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Nancy Schlossberg's Theory of Transitions
Transcript of Nancy Schlossberg's Theory of Transitions
The 4 S's
This theory of transition provides four vital factors that help individuals cope with the process of transition.
First Generation Students
First-generation status appears to be a disadvantage throughout post secondary education that is independent of other background and enrollment factors" (Choy, 2001, p. 25). Low income and first generation college student retention and graduation rates are lower than the rest of the student body, while enrollment of these students is increasing.
Schlossberg's Theory of Transitions can be adapted to apply to low income and first generation students, addressing issues that may arise as they acclimate to college life.
For example, going to college can be
an anticipated transition, falling in love and getting married while in college can be unanticipated. Nonevents are transitions that were anticipated but did not occur (Chickering & Schlossberg, 1995).
Supporting low income and first generation college students in their transition into higher education is done through bridge programming and summer orientation programs geared toward the specific needs of this demographic.
Previous Experience with a Similar Transition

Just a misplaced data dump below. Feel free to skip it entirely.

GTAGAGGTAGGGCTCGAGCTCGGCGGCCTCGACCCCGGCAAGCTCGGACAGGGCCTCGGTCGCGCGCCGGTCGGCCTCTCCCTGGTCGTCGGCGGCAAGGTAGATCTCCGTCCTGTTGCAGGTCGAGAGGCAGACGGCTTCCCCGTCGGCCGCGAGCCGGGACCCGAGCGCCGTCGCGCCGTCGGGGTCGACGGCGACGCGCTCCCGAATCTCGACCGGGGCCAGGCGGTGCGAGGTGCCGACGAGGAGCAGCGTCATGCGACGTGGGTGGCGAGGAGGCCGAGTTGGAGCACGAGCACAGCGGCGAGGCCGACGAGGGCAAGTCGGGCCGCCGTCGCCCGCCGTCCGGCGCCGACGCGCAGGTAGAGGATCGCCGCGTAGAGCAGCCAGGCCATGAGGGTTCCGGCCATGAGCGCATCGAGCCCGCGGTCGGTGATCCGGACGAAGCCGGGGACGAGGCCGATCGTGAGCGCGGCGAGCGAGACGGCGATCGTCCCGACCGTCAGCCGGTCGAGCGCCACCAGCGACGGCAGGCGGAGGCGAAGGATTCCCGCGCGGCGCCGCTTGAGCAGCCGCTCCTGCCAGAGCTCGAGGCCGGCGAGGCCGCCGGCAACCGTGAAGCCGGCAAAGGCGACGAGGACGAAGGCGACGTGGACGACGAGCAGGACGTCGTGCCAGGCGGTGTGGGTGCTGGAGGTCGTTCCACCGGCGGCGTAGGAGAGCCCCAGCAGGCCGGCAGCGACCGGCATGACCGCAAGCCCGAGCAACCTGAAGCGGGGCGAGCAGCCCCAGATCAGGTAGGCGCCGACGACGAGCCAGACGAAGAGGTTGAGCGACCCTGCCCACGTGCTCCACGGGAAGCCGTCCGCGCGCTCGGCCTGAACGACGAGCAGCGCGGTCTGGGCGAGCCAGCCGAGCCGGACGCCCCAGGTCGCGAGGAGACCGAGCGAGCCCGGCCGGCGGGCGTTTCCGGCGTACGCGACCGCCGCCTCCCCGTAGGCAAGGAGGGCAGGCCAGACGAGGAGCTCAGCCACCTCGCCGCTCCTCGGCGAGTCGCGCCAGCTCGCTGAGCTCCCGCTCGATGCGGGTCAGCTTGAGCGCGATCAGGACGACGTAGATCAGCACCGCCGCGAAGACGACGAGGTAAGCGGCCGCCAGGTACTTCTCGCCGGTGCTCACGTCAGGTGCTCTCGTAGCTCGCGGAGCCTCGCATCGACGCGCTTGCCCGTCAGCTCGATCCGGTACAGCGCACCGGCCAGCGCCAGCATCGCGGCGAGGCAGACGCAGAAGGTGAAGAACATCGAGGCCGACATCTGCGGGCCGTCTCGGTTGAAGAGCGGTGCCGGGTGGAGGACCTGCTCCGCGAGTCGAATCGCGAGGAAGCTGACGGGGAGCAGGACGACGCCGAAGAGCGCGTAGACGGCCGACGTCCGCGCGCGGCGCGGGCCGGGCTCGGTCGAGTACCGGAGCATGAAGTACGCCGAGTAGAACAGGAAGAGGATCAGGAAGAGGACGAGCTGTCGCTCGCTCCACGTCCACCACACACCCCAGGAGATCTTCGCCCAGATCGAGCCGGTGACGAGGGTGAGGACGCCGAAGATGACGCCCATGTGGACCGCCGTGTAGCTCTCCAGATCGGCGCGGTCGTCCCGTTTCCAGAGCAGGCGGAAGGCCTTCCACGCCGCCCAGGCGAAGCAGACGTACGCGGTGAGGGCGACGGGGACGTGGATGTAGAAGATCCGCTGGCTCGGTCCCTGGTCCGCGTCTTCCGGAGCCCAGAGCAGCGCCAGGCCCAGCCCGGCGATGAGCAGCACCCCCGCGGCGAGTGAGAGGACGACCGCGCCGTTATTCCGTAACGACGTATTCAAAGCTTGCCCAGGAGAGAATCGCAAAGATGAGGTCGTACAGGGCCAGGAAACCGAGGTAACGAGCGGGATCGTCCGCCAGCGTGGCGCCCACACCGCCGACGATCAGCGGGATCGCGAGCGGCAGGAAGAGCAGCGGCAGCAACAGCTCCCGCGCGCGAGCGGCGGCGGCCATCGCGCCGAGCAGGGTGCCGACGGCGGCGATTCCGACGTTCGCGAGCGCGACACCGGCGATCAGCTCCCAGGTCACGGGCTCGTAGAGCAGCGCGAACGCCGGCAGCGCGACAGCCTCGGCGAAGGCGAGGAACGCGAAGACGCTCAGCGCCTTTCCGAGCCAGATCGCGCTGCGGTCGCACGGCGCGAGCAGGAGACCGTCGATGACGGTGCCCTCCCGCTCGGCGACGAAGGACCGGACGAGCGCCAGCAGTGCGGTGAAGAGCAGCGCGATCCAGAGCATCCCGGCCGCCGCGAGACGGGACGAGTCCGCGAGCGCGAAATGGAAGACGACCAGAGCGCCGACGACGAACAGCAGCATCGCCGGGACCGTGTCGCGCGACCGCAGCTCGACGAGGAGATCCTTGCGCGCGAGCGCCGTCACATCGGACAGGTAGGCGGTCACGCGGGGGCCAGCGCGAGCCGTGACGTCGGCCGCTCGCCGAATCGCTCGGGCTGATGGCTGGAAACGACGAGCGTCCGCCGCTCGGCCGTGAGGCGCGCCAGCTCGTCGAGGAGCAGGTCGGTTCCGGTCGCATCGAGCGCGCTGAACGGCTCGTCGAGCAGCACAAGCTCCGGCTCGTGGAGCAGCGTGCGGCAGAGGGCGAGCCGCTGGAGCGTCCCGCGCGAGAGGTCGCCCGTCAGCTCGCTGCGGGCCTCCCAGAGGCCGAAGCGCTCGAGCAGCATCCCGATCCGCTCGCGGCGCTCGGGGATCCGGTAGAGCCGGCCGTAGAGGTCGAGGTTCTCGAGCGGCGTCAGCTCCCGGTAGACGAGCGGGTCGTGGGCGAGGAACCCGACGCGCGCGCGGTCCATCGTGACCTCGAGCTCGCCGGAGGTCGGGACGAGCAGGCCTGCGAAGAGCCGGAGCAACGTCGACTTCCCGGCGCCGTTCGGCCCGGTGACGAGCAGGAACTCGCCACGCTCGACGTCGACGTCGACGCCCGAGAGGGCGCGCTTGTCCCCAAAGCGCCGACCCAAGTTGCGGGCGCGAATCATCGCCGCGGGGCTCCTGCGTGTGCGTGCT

Personal and demographic characteristics
networks of friends
institutions and communities
Some modify the situation
Some control the meaning of the problem
Others aid in managing the stress
Dr. Nancy Schlossberg’s Theory of Transition (1984) is a psychosocial model of development that examines life events which affect various aspects of an individual’s life and their societal roles.
Student Affairs Implications
Definition of Transition:
“Any event, or non-event, that results in changed relationships, routines, assumptions and roles.”
The person’s perception of the transition is as important to understanding how a person is affected by the changing life events such as the type, context and impact of the transition.
Types of Transitions:
Choy, S. (2001). Students whose parents did not go to college: Postsecondary access, persistence, and attainment. Washington, DC: National Center for Education Statistics.
Cox, J.A. (2003, December). Teaching coping skills to first-year college students on academic probation. Academic Advising Today. 36 (4).
Evans, N.J., Forney, D.S., Guido, F.M., Patton, L.D., & Renn, K.A. (2010). Student development in college: Theory and practice (2nd ed.). San Francisco, CA: Jossey Bass.
Josey-Pizzolato, J.E. (2004). Coping with conflict: Self-authorship, coping, and adaptation to college in first-year, high-risk students. Journal of College Student Development, 45(4), 425-442.
Tovar, E. & Simon, M. (2006). Academic probation as a dangerous opportunity: factors influencing diverse college students' success. Community College Journal of Research and Practice, 30, 547-564.
Inhibition of action
4 Coping Modes:
3 Coping Responses:
Age (psychological not chronological
State of life and health
Outlook in optimism and self-efficacy
Commitment & Values
Developmental Advising is a student-centered approach toward developing a relationship among students, faculty and other college professionals.
Developmental Advising is an ongoing growth process which assists students in the exploration, clarification, communication, and implementation of realistic choices based on self-awareness of abilities, interests, and values.
Moving In, Moving Through, and Moving Out